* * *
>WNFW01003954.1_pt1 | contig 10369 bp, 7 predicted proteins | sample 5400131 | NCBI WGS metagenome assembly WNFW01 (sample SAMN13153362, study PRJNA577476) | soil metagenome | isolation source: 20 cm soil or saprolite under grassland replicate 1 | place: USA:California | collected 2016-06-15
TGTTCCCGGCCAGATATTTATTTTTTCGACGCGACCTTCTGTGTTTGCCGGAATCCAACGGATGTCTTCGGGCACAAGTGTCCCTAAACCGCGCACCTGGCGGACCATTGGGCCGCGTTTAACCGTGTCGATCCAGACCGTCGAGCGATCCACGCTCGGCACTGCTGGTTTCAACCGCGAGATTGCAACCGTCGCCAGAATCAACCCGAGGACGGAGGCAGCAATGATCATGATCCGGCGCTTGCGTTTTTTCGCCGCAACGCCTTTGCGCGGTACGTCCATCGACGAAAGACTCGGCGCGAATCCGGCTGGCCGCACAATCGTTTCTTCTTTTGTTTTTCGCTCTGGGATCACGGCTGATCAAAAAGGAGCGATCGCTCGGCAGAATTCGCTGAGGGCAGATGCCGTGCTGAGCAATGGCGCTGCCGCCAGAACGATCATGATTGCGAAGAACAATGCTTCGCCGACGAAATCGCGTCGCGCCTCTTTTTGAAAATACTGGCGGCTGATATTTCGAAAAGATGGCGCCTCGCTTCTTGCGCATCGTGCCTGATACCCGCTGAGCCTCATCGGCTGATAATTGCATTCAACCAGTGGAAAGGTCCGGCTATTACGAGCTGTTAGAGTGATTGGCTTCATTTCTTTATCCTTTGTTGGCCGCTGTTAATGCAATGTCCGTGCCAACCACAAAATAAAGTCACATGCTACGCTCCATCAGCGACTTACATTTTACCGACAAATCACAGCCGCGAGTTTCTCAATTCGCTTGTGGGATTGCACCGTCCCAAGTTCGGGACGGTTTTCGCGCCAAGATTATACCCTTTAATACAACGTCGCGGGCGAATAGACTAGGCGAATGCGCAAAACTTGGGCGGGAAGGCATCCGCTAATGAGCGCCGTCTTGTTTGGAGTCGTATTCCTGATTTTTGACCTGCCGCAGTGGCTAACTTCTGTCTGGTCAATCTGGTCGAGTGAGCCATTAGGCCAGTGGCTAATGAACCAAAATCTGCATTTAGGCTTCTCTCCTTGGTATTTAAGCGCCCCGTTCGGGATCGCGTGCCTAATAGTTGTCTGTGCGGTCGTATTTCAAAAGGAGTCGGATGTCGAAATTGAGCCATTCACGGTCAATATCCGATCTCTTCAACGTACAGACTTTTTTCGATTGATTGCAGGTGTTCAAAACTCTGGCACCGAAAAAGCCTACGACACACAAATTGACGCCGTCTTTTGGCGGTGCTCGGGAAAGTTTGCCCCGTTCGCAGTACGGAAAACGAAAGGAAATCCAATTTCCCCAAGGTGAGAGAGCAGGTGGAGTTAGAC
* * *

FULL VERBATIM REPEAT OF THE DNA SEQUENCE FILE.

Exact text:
>WNFW01003954.1_pt1 | contig 10369 bp, 7 predicted proteins | sample 5400131 | NCBI WGS metagenome assembly WNFW01 (sample SAMN13153362, study PRJNA577476) | soil metagenome | isolation source: 20 cm soil or saprolite under grassland replicate 1 | place: USA:California | collected 2016-06-15
TGTTCCCGGCCAGATATTTATTTTTTCGACGCGACCTTCTGTGTTTGCCGGAATCCAACGGATGTCTTCGGGCACAAGTGTCCCTAAACCGCGCACCTGGCGGACCATTGGGCCGCGTTTAACCGTGTCGATCCAGACCGTCGAGCGATCCACGCTCGGCACTGCTGGTTTCAACCGCGAGATTGCAACCGTCGCCAGAATCAACCCGAGGACGGAGGCAGCAATGATCATGATCCGGCGCTTGCGTTTTTTCGCCGCAACGCCTTTGCGCGGTACGTCCATCGACGAAAGACTCGGCGCGAATCCGGCTGGCCGCACAATCGTTTCTTCTTTTGTTTTTCGCTCTGGGATCACGGCTGATCAAAAAGGAGCGATCGCTCGGCAGAATTCGCTGAGGGCAGATGCCGTGCTGAGCAATGGCGCTGCCGCCAGAACGATCATGATTGCGAAGAACAATGCTTCGCCGACGAAATCGCGTCGCGCCTCTTTTTGAAAATACTGGCGGCTGATATTTCGAAAAGATGGCGCCTCGCTTCTTGCGCATCGTGCCTGATACCCGCTGAGCCTCATCGGCTGATAATTGCATTCAACCAGTGGAAAGGTCCGGCTATTACGAGCTGTTAGAGTGATTGGCTTCATTTCTTTATCCTTTGTTGGCCGCTGTTAATGCAATGTCCGTGCCAACCACAAAATAAAGTCACATGCTACGCTCCATCAGCGACTTACATTTTACCGACAAATCACAGCCGCGAGTTTCTCAATTCGCTTGTGGGATTGCACCGTCCCAAGTTCGGGACGGTTTTCGCGCCAAGATTATACCCTTTAATACAACGTCGCGGGCGAATAGACTAGGCGAATGCGCAAAACTTGGGCGGGAAGGCATCCGCTAATGAGCGCCGTCTTGTTTGGAGTCGTATTCCTGATTTTTGACCTGCCGCAGTGGCTAACTTCTGTCTGGTCAATCTGGTCGAGTGAGCCATTAGGCCAGTGGCTAATGAACCAAAATCTGCATTTAGGCTTCTCTCCTTGGTATTTAAGCGCCCCGTTCGGGATCGCGTGCCTAATAGTTGTCTGTGCGGTCGTATTTCAAAAGGAGTCGGATGTCGAAATTGAGCCATTCACGGTCAATATCCGATCTCTTCAACGTACAGACTTTTTTCGATTGATTGCAGGTGTTCAAAACTCTGGCACCGAAAAAGCCTACGACACACAAATTGACGCCGTCTTTTGGCGGTGCTCGGGAAAGTTTGCCCCGTTCGCAGTACGGAAAACGAAAGGAAATCCAATTTCCCCAAGGTGAGAGAGCAGGTGGAGTTAGAC